Two weeks later and she still loves that beach ball.
According to the website, each destination has its own themed toy. We didn’t get one on the way home – maybe because they knew we were homebound? I was a little bummed, because I was really curious about what it might be. In general, the way home wasn’t as pleasant. We were tired. We got snapped at a little by the crew, but I try not to take it personally. We were going back to Germany after all – pleasant service is not really their forte – and it was still nicer than many other flights mit kind.
Traveling without the eye-rolling and the tight-lipped smiles, the looks that say, “if she so much as lets one hair out of place” is really a dream. And you know what? The flights we were able to board without the looks and sneers, when the other passengers lefts us alone and the flight attendants greeted us like everyone else? Those were the easy flights. Flying with airberlin was easy.
and maybe the beach ball didn’t hurt.
**It should go without saying (this is just a little, tiny blog), but this post was absolutely NOT sponsored in any way. We were just relieved to have a pleasant flight on a budget. **
After many weekends of sheepishly browsing through booths, I did it. I spoke up, ask a price, and (thankfully) didn’t have to haggle.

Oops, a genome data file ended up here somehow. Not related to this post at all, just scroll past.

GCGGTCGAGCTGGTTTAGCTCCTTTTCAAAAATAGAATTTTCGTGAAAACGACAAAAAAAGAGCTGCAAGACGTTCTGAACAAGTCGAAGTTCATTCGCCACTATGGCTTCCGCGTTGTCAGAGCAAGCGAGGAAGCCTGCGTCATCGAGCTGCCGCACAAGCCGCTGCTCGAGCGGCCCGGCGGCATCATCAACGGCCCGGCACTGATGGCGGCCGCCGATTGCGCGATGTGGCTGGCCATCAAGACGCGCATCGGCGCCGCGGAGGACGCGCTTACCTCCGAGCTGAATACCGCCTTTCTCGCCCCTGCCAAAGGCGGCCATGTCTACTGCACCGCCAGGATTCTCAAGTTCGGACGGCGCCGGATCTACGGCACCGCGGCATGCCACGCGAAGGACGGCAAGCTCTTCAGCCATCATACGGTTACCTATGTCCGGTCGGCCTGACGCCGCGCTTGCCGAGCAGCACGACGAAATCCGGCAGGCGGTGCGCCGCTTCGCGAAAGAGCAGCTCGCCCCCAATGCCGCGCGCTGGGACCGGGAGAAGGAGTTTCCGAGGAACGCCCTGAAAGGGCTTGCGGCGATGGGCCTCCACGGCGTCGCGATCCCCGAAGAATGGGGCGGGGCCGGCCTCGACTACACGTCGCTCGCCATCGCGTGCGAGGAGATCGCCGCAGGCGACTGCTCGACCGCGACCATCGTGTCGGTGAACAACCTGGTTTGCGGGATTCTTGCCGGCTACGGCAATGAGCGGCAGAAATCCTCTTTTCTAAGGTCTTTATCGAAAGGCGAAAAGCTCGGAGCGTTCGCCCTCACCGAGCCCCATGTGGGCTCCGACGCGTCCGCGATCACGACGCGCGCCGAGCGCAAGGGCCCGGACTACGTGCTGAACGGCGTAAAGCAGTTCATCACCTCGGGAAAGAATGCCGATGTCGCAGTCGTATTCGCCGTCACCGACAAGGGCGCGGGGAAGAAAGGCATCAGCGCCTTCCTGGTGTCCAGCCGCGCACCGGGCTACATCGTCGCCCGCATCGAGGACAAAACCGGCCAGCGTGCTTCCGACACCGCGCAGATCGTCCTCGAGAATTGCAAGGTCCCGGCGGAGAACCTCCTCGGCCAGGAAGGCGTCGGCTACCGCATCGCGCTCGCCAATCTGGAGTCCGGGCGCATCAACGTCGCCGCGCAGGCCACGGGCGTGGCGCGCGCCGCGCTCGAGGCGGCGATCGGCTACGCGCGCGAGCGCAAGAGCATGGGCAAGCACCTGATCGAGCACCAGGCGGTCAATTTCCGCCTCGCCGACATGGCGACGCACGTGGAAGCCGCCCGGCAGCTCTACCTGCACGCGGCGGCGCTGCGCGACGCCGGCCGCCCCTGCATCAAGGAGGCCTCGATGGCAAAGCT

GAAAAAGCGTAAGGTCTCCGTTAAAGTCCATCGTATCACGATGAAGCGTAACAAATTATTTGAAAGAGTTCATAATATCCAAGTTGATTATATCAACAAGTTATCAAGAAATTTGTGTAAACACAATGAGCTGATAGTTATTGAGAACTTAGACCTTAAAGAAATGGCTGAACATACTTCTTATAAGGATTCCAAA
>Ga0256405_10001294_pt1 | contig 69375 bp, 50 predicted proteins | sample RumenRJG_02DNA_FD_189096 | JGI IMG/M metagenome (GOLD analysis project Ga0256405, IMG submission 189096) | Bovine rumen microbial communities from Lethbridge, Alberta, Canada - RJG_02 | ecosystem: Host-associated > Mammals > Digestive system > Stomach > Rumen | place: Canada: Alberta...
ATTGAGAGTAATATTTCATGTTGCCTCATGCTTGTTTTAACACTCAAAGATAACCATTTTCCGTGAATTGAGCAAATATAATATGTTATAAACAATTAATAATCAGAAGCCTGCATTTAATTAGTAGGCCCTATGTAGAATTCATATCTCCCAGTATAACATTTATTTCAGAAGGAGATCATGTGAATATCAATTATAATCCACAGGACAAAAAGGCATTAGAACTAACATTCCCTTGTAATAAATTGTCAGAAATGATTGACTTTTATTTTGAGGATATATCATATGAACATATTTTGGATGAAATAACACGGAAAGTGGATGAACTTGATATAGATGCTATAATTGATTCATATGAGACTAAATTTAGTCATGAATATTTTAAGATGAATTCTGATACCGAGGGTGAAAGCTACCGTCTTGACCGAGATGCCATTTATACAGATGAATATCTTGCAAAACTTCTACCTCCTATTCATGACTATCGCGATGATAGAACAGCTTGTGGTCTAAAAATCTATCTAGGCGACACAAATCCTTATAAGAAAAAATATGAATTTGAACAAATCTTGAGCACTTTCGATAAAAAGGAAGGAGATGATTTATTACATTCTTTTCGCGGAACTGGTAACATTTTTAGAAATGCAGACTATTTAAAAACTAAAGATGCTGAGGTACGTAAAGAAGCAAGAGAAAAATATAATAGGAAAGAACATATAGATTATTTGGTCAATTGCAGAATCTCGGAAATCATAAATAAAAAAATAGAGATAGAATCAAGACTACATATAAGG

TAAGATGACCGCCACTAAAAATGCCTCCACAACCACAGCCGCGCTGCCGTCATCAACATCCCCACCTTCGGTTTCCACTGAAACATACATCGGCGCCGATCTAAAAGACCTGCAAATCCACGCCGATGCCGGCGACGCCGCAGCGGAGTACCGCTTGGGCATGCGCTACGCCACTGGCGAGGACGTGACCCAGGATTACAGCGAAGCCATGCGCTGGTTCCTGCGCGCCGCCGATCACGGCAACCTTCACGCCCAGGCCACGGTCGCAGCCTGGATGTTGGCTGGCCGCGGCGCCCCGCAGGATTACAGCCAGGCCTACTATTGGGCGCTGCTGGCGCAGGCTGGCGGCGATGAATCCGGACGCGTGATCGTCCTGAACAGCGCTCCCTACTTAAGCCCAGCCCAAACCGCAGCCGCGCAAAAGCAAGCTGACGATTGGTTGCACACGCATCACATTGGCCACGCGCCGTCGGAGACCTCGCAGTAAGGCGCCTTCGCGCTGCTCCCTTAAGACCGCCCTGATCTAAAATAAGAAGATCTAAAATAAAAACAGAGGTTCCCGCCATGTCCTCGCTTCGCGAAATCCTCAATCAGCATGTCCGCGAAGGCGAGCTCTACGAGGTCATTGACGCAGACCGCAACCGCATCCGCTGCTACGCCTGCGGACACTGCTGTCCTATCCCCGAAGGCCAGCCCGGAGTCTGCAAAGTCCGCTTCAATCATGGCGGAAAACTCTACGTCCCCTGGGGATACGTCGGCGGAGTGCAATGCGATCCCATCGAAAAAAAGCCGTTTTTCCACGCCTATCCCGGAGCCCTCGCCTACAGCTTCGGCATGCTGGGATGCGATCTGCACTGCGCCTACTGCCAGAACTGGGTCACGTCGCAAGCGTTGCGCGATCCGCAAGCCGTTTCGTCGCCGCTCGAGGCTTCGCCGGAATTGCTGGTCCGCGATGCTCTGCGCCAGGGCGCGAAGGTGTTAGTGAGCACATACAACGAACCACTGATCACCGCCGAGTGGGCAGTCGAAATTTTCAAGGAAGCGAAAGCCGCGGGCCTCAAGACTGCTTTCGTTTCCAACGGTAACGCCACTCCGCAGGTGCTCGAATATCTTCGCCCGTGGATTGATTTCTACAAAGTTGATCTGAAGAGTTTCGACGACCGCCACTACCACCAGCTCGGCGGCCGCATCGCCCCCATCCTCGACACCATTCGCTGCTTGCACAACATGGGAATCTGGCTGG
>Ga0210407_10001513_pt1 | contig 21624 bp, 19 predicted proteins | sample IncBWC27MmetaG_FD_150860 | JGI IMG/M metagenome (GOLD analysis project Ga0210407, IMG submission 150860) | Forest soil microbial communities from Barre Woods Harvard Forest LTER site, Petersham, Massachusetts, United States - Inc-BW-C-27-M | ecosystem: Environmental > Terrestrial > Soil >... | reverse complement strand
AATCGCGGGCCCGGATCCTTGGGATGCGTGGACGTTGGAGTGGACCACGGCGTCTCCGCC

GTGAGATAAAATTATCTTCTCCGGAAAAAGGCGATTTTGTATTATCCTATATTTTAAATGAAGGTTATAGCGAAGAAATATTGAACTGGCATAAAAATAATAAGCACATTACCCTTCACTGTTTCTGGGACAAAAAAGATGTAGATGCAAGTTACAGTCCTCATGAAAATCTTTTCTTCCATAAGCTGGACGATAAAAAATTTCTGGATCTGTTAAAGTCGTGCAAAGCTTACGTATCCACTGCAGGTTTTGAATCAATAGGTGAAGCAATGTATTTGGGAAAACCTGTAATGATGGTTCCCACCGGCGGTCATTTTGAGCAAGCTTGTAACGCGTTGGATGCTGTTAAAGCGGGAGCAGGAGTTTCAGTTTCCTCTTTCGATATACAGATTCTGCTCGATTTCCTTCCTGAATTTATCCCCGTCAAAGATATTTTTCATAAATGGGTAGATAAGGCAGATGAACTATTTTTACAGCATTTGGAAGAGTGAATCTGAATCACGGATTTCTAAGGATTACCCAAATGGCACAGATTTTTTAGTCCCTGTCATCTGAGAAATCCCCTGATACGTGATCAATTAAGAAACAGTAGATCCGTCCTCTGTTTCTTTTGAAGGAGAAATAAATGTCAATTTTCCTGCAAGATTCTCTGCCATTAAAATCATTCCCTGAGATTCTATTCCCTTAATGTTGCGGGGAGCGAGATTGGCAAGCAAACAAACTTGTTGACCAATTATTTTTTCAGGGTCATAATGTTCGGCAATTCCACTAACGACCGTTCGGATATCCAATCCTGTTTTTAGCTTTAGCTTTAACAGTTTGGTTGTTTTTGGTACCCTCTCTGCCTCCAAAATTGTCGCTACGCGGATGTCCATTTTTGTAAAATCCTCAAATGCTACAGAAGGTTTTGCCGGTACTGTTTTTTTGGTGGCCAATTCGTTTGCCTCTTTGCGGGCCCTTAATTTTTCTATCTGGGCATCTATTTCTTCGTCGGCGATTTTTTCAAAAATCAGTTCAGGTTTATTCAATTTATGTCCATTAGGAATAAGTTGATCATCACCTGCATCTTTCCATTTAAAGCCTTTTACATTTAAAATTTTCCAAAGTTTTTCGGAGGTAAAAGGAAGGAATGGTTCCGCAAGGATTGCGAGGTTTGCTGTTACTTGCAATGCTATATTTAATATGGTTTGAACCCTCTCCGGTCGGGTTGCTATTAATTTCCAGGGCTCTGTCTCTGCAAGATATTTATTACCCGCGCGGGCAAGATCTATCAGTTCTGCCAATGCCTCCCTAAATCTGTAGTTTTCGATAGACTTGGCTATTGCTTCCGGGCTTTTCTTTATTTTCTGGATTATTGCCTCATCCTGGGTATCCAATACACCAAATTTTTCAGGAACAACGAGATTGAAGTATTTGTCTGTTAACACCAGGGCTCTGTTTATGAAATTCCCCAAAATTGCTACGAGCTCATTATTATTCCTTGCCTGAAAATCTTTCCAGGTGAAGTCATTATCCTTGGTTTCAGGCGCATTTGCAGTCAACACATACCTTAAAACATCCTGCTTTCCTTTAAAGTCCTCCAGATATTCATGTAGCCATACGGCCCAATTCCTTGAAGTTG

I’d been eyeing the street sign and assorted neon letters booth for a while, so when I saw Heinrich, I jumped. I knew he had to be mine. Before my husband was my husband, he studied for a semester at the Humboldt, and lived on Adalbertstraße. Berlin seemed so huge to me, so unlike anywhere I’d ever been before, that on my visits I would just zone out and let him lead me around, but for some reason, Heinrich-Heine-Straße always stuck out in my mind and I knew that when we were on the bus that stop meant we were close to his apartment.
And now I am the very happy owner of this Straßenschild or as S calls it “Mama ABCs.”
Things have been busy around here lately, but somehow we have managed to visit two Christmas markets. Christmas markets are completely new to me as an American and as someone who doesn’t celebrate Christmas. I was really excited to go, though, precisely for those reasons. It is a genuinely German experience even though both of the markets I’m about to write about have nordic themes.
Our first trip was to the Finnish Market at the Finnland Zentrum in Kreuzberg. Unfortunately, I didn’t get any pictures, because it was packed. Not just packed, PACKED. We had just enough room to breath, and I had to hold the baby the entire time less she disappear in the sea of people. Like most Weihnachtsmärkte, there were lots of handicrafts and, being a finnish market, a Merrimekko and iitala booth. I was tempted, so tempted, but I couldn’t risk putting Shoshana down. Even for this. We left when people started shoving each other to get to the elk burgers. I kid you not.
We had another chance at a nordic christmas at the Lucia Weihnachtsmarkt at the Kulturbrauerei in Prenzlauerberg. I was surprised at how empty it was, maybe it was just an off day? There were a few generic christmas stalls. The focused seemed to be more on swedish food, which was perfect for us, because we’d really wanted to try elk after seeing the excitement it inspired at the other market. How good it be? and if I eat it can I still make fun of Sarah Palin? It was actually really good, like very-light beef. Shoshana liked it, too.